“I was there the whole time,” Ian said. “All night, I mean.”

“Where’d you go?” Gregory asked.

“We had invitations to a private party at a club,” Amaranth said. “The Tomb of Horrors.”

“What sort of club is that?” McAvoy asked.

“It’s a fetish nightclub,” Gregory said. McAvoy made a surprised sound and Gregory looked over his shoulder at him. “My wife has family here,” he explained.

“My clients’ whereabouts at various points during the evening, and in particular during the time of the alleged murder, can be verified with little difficulty,” Lee said. “It’s unquestionable that they were in the Crystal Palace, under the exact same roof as you, between the hours of one and three in the morning. You shouldn’t even have to fight the proprietors for access to the lobby security images. I’ve already sent a release. Further corroboration can be had from the nightclub and the livery company. If it aids the investigation, I’d be happy to put in a bit of legwork myself there.”

“I don’t think that’ll be necessary,” Gregory said.

“You know, it’s the ‘under the same roof’ part that bothers me,” McAvoy said. “It’s awfully convenient.”

“I’d call it foresight on the part of my clients to find safer activities that keep them far away from campus on a notoriously dangerous night,” Lee said. “There are only so many inns in the city center, and as Ms. Blaise stated, she has stayed at the Crystal Palace before.”

“Your clients’ whereabouts aren’t really in question, Mr. Jenkins,” Gregory said. “It’s damned hard for a half-demon to get in and out of town without being noticed. We’re checking on that. If you’re not being truthful with us, we’ll find out of course.”

“I can assure you, we are being perfectly truthful,” Lee said. “My clients have no reason to lie and nothig to hide.”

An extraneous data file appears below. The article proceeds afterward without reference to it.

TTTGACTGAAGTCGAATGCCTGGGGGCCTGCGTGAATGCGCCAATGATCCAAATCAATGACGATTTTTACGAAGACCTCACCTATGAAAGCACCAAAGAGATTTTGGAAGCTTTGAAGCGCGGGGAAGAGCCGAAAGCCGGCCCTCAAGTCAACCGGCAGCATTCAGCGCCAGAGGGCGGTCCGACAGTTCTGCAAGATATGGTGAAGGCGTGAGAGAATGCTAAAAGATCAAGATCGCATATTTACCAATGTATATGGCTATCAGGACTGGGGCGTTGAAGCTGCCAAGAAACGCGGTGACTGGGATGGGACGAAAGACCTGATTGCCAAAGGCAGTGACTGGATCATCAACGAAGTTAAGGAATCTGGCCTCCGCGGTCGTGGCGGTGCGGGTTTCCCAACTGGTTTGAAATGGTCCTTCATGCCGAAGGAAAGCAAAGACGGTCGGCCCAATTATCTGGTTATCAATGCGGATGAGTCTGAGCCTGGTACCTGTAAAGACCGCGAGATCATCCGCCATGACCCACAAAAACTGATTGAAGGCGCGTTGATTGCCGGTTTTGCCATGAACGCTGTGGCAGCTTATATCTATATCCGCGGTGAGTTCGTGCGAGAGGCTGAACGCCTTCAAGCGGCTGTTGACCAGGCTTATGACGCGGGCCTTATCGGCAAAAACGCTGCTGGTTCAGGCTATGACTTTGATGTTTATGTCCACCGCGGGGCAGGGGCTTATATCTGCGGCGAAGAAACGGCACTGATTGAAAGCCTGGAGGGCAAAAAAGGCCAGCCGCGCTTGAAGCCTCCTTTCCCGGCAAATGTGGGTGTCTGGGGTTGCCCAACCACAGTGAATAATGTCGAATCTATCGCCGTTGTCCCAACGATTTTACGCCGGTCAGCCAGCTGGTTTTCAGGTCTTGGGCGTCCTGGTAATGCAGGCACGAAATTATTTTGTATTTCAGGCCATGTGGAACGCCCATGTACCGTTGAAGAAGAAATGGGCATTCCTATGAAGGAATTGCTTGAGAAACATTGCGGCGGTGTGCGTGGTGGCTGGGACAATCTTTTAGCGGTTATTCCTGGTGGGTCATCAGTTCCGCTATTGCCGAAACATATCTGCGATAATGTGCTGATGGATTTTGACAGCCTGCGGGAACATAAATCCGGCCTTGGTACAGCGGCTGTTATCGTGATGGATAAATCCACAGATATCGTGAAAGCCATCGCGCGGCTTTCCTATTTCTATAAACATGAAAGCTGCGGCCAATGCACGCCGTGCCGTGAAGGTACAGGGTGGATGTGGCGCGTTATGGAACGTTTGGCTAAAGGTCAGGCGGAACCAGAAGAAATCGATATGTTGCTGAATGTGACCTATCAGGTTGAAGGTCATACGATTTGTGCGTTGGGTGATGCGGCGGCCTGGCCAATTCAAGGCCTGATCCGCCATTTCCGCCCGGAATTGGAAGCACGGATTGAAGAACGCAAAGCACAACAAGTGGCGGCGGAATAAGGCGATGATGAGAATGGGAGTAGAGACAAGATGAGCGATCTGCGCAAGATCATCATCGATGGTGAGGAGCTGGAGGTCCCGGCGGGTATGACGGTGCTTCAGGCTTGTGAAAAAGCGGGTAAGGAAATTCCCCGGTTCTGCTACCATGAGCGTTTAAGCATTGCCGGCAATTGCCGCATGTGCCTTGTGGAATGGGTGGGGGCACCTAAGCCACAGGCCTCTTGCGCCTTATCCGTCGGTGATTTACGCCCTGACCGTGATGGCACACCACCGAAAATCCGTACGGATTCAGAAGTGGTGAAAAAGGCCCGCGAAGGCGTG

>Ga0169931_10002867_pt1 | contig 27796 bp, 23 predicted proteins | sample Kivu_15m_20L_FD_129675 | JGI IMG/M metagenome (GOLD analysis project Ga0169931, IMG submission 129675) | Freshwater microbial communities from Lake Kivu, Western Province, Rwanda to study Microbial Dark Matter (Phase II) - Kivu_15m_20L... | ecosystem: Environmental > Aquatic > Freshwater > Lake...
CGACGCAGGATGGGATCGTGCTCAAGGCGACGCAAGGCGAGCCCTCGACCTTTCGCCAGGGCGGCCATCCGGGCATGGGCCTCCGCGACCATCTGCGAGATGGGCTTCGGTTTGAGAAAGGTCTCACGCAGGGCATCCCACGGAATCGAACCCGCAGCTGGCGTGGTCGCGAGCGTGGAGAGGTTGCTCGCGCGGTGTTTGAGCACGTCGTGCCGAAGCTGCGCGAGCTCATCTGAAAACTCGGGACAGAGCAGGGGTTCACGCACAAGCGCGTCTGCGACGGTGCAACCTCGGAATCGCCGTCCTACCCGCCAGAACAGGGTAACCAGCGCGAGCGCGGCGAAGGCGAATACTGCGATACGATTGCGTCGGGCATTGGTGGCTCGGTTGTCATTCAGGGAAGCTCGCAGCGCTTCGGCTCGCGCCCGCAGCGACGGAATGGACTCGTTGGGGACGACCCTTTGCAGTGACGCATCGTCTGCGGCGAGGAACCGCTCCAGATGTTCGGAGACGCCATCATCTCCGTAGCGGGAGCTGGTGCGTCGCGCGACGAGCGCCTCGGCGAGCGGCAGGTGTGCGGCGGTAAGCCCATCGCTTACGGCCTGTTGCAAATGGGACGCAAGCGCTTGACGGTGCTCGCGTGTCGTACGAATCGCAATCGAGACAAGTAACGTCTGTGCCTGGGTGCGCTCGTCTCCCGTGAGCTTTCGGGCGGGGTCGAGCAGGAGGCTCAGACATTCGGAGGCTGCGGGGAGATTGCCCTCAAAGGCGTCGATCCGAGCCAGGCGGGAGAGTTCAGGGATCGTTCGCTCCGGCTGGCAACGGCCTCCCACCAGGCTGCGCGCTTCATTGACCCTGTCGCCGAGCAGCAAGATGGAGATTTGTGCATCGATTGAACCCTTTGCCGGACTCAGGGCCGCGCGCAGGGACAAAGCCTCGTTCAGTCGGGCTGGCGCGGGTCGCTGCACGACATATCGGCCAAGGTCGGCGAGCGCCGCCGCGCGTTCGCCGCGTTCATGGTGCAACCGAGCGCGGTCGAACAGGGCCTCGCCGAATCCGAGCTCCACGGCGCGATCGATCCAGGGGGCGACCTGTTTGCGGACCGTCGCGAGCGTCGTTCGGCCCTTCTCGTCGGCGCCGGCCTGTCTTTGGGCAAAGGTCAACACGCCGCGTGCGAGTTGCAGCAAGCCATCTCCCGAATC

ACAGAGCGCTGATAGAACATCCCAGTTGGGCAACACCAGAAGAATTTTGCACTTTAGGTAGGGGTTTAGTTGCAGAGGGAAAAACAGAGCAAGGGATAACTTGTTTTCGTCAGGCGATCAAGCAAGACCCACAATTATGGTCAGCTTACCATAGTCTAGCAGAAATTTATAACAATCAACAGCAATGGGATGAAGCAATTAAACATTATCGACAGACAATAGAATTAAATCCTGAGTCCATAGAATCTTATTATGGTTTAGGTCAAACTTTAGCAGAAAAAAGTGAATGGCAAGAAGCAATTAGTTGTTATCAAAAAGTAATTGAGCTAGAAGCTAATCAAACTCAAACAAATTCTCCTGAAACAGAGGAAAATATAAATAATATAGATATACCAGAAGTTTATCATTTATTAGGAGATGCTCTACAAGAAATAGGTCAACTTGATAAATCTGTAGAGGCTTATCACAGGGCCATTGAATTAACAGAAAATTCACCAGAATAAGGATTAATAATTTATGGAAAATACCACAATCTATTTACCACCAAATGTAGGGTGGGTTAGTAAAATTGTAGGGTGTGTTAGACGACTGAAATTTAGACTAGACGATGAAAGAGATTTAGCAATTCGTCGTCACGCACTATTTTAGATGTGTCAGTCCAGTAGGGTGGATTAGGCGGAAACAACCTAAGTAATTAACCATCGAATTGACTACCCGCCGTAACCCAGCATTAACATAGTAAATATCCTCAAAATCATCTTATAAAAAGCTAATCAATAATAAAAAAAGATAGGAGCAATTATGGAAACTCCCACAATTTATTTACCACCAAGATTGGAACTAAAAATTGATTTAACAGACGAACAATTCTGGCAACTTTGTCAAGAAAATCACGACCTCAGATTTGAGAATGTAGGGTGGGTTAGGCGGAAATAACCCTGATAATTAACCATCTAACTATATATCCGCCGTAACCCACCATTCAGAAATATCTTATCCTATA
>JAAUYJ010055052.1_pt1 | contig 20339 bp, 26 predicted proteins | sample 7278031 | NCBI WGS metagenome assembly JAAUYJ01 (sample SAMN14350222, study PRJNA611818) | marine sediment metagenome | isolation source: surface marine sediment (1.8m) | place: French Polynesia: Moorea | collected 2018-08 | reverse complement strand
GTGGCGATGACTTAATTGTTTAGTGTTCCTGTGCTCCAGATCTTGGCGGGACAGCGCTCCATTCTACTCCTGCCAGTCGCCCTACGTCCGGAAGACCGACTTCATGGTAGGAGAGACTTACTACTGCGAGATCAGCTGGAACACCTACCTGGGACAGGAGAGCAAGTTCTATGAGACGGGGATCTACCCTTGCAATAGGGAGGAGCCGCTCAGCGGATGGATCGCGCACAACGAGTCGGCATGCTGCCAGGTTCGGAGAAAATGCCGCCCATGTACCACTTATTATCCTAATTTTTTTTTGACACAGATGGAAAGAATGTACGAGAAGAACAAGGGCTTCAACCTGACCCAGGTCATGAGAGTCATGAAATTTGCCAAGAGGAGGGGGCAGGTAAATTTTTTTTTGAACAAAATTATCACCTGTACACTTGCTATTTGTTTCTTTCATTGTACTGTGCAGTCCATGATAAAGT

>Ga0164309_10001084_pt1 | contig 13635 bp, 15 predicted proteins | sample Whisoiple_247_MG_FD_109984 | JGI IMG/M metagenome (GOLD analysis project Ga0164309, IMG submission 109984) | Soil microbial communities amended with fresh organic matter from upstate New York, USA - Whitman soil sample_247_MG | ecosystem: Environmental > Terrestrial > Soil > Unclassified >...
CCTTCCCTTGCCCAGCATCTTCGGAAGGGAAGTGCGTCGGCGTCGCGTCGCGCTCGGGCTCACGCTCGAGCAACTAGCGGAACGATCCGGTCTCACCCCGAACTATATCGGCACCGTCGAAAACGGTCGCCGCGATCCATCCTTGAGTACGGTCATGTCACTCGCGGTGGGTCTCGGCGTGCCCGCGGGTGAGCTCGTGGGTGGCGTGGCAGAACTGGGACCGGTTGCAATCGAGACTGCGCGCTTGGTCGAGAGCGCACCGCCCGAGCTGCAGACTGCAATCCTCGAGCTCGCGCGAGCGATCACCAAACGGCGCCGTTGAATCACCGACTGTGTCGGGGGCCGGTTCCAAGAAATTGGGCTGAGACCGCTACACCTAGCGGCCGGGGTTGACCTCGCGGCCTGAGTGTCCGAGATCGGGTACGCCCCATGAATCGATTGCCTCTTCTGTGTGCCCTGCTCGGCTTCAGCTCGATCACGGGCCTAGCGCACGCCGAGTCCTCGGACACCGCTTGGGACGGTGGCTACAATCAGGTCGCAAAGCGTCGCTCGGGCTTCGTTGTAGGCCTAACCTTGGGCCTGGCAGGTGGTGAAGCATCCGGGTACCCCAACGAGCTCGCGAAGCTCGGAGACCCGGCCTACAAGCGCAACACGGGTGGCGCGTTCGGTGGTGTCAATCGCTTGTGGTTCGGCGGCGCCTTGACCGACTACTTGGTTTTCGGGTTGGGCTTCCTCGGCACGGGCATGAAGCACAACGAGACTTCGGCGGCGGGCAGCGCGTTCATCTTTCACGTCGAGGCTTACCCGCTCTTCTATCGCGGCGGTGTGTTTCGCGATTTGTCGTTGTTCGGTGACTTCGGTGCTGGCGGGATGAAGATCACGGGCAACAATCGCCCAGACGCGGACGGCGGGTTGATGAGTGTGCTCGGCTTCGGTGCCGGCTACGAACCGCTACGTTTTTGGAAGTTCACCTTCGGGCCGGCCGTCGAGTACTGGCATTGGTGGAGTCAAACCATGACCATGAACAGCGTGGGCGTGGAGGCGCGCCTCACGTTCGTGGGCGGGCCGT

“Yeah, yeah,” Gregory said again. He seemed to be tired of the whole thing. “We just have a few other questions.”

“My clients will be happy to answer anything that helps move the investigation forward,” Lee said.

“Great,” the inspector said. “Were you acquainted with the deceased?”

“Only in passing,” Amaranth said. “We lived on the same floor. She seemed nice enough, if a little quiet and kind of aloof, and kind of snide.”

“How was she nice?” Gregory asked.

Amaranth shrugged.

“I always just had the feeling that if I got to know her, I’d find out she was nice,” Amaranth said.

“Did you have any conflict with her?” he asked.

“Oh, no,” Amaranth said.

He looked at me. I shifted uncomfortably. I had shared a bit of an angry confrontation with Leda once. I didn’t want to make it out to be more than it was, but I also didn’t want to seem like I was covering it up. The gossipmongers on the floor would be sure to spread it around. I looked at Lee.

“We’ve established that Ms. Mackenzie was elsewhere at the time of death,” he said.

“It’s a simple question,” McAvoy said.

“‘Conflict’ is perhaps an overly broad term,” Lee said.

“Well, narrow it down for us a bit, then,” Gregory said to me. “Tell me what you’re thinking of that’s making you so uncomfortable.”

It was during the student elections,” I said. “We… sort of disagreed about the polite way to refer to a transgendered person. I was offended, but it wasn’t like a violent fight or anything.”

“So, Leda had a problem with Steffain Johnson,” McAvoy said.